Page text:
Representatives of 13 African countries have ended a two-day workshop which sought to identify and partner interested governments to reduce the environmental health impact of hazardous pollutants in Africa.
The two-day workshop, organised by the Environmental Protection Agency (EPA) and the World Bank, discussed the challenges confronting participating countries and brainstormed on measures to address environmental health issues.
It also attempted to explore areas of collaboration to help Africa meet its obligation under the various environmental multilateral conventions.
The participating countries were Ghana, Tanzania, Ethiopia, Zambia, Zimbabwe and Senegal.
Others were Kenya, Nigeria, Cameroun, Cote d’Ivoire, Mali, Togo and Burkina Faso. Challenges
Addressing participants in the opening ceremony, the Deputy Minister of Environment, Science, Technology and Innovation, Dr Bernice Adiku Heloo, said the government was committed to poverty reduction and sustainable growth driven by agriculture and private sector development.
However, she said, rapid economic growth, increasing urbanisation and expansion in agriculture had led to serious challenges relating to the generation of huge quantities of hazardous materials and industrial waste in the cities and the municipalities.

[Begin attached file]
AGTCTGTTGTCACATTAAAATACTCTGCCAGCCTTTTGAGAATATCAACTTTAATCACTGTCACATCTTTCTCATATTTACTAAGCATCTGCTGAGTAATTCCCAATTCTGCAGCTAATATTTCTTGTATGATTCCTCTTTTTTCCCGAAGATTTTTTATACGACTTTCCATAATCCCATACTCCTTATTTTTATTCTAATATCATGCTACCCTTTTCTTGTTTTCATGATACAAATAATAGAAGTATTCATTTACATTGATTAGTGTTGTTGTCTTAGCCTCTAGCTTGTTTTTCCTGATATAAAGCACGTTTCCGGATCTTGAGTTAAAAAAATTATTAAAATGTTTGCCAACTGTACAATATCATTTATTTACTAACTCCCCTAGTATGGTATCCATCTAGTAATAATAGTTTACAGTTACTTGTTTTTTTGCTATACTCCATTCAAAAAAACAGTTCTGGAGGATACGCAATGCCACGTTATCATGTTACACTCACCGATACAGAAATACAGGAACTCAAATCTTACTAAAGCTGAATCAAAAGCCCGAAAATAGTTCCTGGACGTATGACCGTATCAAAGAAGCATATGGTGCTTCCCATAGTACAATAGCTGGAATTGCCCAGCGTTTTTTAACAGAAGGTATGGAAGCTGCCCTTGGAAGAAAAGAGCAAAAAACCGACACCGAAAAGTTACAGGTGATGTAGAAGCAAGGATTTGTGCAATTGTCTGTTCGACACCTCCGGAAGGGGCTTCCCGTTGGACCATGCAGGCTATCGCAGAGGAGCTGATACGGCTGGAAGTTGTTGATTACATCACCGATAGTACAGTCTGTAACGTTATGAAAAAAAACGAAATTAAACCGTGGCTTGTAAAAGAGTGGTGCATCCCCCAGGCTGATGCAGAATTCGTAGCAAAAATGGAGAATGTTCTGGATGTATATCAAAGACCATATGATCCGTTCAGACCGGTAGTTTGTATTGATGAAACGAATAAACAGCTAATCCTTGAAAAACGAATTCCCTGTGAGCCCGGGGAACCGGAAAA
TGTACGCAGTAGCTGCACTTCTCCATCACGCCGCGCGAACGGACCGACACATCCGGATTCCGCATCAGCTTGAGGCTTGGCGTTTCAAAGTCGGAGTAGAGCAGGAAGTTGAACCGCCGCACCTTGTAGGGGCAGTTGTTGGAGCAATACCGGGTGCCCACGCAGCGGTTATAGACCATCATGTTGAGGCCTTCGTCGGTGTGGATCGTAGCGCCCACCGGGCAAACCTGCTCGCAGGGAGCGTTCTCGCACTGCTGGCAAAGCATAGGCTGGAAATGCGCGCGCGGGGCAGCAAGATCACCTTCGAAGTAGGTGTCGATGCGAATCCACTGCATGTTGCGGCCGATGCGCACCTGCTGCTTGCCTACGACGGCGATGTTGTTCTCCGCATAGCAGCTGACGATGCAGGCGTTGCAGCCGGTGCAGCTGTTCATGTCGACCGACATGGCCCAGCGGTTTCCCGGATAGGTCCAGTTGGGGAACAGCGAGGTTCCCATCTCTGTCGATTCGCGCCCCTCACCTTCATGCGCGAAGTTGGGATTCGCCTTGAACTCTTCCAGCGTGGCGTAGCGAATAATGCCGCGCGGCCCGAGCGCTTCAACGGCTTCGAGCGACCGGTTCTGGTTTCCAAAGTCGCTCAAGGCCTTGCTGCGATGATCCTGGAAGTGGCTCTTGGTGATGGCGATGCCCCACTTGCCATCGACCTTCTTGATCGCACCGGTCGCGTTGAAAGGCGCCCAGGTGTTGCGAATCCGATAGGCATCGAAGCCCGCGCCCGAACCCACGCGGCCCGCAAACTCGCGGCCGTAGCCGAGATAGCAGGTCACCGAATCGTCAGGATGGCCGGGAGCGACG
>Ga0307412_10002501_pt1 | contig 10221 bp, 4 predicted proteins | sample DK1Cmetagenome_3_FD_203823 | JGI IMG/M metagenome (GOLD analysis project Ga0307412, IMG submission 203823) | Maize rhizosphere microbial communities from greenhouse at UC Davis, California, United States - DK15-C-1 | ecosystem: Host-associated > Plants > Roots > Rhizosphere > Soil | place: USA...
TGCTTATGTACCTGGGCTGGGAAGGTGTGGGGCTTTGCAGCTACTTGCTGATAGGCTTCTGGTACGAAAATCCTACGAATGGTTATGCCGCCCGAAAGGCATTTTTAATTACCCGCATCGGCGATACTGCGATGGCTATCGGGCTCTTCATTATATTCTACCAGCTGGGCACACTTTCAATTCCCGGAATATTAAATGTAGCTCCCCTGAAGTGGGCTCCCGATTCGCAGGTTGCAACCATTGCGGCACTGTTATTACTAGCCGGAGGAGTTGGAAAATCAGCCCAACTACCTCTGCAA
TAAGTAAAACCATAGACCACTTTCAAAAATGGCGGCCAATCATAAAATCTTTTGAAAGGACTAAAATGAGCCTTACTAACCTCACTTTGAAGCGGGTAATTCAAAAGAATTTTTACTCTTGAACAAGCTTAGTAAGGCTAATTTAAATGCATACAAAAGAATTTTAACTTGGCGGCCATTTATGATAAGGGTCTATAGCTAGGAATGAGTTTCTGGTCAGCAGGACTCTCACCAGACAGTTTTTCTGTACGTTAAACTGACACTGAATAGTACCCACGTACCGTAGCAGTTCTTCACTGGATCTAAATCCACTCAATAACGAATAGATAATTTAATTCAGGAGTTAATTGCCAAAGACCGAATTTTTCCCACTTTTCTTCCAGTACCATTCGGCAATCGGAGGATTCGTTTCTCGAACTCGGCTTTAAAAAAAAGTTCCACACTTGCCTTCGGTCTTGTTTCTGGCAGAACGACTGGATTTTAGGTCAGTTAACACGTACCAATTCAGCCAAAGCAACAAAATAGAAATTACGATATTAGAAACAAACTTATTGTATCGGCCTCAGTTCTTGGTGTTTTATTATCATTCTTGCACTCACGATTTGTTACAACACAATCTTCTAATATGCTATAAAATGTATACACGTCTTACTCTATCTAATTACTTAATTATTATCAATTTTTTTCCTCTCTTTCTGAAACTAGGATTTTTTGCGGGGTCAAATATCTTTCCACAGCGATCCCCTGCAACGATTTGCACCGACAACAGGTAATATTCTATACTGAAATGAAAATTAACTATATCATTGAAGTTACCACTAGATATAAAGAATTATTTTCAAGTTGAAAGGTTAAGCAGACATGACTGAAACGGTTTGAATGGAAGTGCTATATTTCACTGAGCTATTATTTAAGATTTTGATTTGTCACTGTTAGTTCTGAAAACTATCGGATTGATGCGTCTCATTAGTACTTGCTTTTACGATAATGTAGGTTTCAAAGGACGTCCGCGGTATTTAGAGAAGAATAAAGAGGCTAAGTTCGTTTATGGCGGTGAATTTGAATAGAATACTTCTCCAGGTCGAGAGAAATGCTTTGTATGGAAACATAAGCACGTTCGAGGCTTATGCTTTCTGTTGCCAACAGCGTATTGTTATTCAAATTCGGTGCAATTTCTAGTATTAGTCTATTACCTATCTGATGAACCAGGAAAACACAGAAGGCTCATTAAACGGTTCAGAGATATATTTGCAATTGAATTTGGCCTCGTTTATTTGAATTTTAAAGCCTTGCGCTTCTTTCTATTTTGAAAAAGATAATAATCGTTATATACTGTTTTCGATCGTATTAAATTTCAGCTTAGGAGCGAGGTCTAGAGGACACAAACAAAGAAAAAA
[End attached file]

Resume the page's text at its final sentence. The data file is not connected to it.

Besides, Dr Heloo indicated that the country’s natural resources were being depleted at an alarming rate with pollution emerging as a serious health threat to majority of the Ghanaian people. Remedies
Touching on measures to curb the menace, the Deputy Minister said President John Dramani Mahama had prioritised sound environmental management and was committed to reducing the high cost of environmental degradation resulting primarily from forest depletion, soil degradation and related issues.
She observed that the government had the objective to reduce the present levels of chemicals and reduce air pollution by 50 per cent by 2020. Call for collaborative efforts
In a presentation, representatives of participating countries called for collaborative efforts to address environmental health issues since it was an emerging challenge for most African countries.
According to them, the management of hazardous waste had a linkage with people’s livelihoods and as such needed to be addressed by all.
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